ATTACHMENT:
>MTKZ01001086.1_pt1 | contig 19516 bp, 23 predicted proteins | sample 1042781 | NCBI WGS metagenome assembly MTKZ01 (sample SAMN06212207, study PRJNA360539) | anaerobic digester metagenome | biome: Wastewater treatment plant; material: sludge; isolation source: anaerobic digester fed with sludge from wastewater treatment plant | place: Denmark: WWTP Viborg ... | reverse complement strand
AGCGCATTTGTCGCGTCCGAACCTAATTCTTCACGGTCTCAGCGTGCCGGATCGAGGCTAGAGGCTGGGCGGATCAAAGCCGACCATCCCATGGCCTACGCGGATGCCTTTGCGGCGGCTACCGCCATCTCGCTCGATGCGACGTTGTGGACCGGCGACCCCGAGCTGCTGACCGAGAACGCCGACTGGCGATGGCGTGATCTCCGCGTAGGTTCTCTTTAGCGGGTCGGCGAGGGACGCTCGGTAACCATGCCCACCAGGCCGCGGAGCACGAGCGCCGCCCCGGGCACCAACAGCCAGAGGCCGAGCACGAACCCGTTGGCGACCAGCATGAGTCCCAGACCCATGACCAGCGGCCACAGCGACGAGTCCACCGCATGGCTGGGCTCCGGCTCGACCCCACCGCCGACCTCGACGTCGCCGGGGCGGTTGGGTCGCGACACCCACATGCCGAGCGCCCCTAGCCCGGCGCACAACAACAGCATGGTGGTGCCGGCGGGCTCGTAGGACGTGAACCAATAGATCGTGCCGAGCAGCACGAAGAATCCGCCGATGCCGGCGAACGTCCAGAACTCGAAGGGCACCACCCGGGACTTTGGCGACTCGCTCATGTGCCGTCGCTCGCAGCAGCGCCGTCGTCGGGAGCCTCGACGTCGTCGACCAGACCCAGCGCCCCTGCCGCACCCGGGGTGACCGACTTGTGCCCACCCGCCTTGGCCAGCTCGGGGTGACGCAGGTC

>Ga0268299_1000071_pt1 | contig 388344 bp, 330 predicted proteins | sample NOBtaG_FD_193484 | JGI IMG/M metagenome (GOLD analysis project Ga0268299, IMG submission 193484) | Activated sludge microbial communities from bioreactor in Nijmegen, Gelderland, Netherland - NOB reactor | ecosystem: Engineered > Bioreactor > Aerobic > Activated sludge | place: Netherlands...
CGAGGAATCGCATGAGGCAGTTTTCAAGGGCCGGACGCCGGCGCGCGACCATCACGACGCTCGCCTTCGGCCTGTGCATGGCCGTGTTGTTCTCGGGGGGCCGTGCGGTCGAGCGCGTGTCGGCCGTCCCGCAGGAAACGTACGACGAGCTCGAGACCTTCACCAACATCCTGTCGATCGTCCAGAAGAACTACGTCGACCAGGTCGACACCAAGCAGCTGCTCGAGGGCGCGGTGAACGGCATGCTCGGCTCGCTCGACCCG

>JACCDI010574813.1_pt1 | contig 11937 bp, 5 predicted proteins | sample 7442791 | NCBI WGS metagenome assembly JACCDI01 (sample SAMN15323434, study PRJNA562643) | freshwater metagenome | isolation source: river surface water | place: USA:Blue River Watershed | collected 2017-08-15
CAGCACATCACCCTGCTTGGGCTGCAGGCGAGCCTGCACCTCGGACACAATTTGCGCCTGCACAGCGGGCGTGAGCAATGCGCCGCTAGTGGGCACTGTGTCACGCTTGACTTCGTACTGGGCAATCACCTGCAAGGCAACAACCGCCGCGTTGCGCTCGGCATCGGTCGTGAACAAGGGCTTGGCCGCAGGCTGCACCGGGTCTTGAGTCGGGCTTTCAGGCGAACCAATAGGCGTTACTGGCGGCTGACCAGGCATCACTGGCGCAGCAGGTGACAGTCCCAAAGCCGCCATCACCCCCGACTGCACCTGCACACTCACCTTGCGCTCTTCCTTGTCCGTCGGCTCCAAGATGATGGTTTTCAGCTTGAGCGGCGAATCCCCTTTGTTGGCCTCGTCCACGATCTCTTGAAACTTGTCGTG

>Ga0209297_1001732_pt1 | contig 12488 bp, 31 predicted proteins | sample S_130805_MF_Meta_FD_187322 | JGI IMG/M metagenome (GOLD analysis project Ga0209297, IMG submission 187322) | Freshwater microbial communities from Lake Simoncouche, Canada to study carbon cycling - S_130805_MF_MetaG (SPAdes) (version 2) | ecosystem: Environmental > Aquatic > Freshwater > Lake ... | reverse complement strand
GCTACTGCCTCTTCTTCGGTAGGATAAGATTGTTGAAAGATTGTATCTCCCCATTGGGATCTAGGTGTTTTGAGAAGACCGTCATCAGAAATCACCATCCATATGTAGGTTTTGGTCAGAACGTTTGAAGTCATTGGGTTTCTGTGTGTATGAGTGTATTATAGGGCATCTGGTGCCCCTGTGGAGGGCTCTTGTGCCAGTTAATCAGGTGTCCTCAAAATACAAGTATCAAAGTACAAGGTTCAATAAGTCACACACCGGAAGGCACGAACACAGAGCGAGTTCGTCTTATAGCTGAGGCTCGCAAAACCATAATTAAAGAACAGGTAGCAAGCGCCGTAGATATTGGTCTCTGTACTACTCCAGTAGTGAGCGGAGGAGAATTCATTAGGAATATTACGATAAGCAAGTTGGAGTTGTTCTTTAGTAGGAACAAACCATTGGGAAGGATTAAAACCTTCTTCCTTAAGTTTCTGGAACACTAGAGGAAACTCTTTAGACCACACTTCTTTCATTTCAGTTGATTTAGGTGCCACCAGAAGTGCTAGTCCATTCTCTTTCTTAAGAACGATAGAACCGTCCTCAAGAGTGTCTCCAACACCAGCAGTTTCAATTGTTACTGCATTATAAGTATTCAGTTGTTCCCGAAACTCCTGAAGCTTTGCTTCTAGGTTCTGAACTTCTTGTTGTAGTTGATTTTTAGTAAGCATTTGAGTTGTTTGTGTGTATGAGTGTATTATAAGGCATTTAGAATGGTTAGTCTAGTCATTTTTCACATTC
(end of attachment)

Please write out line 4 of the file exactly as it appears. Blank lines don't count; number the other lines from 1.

CGAGGAATCGCATGAGGCAGTTTTCAAGGGCCGGACGCCGGCGCGCGACCATCACGACGCTCGCCTTCGGCCTGTGCATGGCCGTGTTGTTCTCGGGGGGCCGTGCGGTCGAGCGCGTGTCGGCCGTCCCGCAGGAAACGTACGACGAGCTCGAGACCTTCACCAACATCCTGTCGATCGTCCAGAAGAACTACGTCGACCAGGTCGACACCAAGCAGCTGCTCGAGGGCGCGGTGAACGGCATGCTCGGCTCGCTCGACCCG